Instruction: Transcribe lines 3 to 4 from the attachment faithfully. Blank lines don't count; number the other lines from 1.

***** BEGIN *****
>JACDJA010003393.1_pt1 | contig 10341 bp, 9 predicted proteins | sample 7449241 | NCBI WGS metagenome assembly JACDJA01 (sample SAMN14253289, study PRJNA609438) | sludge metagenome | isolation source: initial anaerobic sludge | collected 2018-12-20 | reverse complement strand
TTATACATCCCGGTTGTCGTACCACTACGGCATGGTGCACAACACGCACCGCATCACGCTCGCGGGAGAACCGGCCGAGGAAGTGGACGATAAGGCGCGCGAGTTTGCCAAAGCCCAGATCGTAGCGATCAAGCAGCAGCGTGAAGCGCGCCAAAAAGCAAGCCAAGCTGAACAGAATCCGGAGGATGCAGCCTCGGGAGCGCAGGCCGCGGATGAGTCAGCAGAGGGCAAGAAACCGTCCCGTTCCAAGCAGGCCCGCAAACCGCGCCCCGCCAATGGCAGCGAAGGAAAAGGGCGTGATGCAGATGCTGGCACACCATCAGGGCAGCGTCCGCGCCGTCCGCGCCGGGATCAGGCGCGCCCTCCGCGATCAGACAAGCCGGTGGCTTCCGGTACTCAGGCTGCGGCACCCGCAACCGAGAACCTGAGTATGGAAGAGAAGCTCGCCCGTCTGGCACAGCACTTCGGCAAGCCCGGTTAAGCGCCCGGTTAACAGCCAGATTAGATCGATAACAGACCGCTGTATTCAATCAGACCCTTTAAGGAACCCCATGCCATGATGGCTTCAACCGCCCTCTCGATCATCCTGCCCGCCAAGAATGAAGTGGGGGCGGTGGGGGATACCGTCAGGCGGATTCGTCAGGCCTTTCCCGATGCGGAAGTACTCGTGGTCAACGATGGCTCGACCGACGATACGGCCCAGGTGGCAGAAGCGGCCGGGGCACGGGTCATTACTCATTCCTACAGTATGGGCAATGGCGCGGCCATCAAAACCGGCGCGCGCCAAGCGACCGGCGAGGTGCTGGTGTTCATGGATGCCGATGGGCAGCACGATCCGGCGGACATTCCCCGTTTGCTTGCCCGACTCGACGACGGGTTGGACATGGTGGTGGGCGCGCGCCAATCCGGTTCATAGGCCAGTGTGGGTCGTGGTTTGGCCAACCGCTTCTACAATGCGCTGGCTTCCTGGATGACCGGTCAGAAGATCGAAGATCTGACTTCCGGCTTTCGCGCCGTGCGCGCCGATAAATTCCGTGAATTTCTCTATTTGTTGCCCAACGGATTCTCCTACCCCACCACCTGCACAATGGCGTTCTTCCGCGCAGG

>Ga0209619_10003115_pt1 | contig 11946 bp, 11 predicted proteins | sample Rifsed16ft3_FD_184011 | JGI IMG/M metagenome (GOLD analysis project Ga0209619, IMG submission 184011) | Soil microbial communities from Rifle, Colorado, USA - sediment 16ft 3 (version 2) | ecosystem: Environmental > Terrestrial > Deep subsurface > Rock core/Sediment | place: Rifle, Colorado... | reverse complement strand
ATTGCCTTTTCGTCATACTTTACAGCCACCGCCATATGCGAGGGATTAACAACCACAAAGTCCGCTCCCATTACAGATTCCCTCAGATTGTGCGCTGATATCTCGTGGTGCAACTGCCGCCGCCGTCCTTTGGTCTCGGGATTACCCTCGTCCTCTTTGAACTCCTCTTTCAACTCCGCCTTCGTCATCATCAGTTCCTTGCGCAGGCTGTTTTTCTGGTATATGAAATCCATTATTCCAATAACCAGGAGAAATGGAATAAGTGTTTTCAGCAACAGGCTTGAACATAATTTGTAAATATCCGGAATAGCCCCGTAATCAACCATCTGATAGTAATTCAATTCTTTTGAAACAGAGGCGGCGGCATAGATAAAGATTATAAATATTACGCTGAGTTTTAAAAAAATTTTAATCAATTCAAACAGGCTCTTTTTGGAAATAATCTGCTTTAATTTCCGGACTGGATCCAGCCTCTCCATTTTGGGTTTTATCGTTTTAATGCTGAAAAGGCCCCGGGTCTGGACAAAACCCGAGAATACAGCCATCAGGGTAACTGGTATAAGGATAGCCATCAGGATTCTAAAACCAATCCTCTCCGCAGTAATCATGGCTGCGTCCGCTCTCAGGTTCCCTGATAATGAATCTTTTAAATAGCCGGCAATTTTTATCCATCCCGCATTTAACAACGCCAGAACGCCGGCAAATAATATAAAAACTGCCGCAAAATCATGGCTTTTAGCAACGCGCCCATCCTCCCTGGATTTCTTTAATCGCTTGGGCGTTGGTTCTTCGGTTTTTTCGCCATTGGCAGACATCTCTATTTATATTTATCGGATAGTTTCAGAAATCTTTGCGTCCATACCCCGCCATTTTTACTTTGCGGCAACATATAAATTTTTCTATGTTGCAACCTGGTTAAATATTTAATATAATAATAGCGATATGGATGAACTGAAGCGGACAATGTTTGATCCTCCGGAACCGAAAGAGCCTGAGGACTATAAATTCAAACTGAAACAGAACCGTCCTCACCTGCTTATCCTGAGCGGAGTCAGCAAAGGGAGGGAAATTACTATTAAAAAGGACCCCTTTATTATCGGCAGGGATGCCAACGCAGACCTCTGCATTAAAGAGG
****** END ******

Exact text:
>Ga0209619_10003115_pt1 | contig 11946 bp, 11 predicted proteins | sample Rifsed16ft3_FD_184011 | JGI IMG/M metagenome (GOLD analysis project Ga0209619, IMG submission 184011) | Soil microbial communities from Rifle, Colorado, USA - sediment 16ft 3 (version 2) | ecosystem: Environmental > Terrestrial > Deep subsurface > Rock core/Sediment | place: Rifle, Colorado... | reverse complement strand
ATTGCCTTTTCGTCATACTTTACAGCCACCGCCATATGCGAGGGATTAACAACCACAAAGTCCGCTCCCATTACAGATTCCCTCAGATTGTGCGCTGATATCTCGTGGTGCAACTGCCGCCGCCGTCCTTTGGTCTCGGGATTACCCTCGTCCTCTTTGAACTCCTCTTTCAACTCCGCCTTCGTCATCATCAGTTCCTTGCGCAGGCTGTTTTTCTGGTATATGAAATCCATTATTCCAATAACCAGGAGAAATGGAATAAGTGTTTTCAGCAACAGGCTTGAACATAATTTGTAAATATCCGGAATAGCCCCGTAATCAACCATCTGATAGTAATTCAATTCTTTTGAAACAGAGGCGGCGGCATAGATAAAGATTATAAATATTACGCTGAGTTTTAAAAAAATTTTAATCAATTCAAACAGGCTCTTTTTGGAAATAATCTGCTTTAATTTCCGGACTGGATCCAGCCTCTCCATTTTGGGTTTTATCGTTTTAATGCTGAAAAGGCCCCGGGTCTGGACAAAACCCGAGAATACAGCCATCAGGGTAACTGGTATAAGGATAGCCATCAGGATTCTAAAACCAATCCTCTCCGCAGTAATCATGGCTGCGTCCGCTCTCAGGTTCCCTGATAATGAATCTTTTAAATAGCCGGCAATTTTTATCCATCCCGCATTTAACAACGCCAGAACGCCGGCAAATAATATAAAAACTGCCGCAAAATCATGGCTTTTAGCAACGCGCCCATCCTCCCTGGATTTCTTTAATCGCTTGGGCGTTGGTTCTTCGGTTTTTTCGCCATTGGCAGACATCTCTATTTATATTTATCGGATAGTTTCAGAAATCTTTGCGTCCATACCCCGCCATTTTTACTTTGCGGCAACATATAAATTTTTCTATGTTGCAACCTGGTTAAATATTTAATATAATAATAGCGATATGGATGAACTGAAGCGGACAATGTTTGATCCTCCGGAACCGAAAGAGCCTGAGGACTATAAATTCAAACTGAAACAGAACCGTCCTCACCTGCTTATCCTGAGCGGAGTCAGCAAAGGGAGGGAAATTACTATTAAAAAGGACCCCTTTATTATCGGCAGGGATGCCAACGCAGACCTCTGCATTAAAGAGG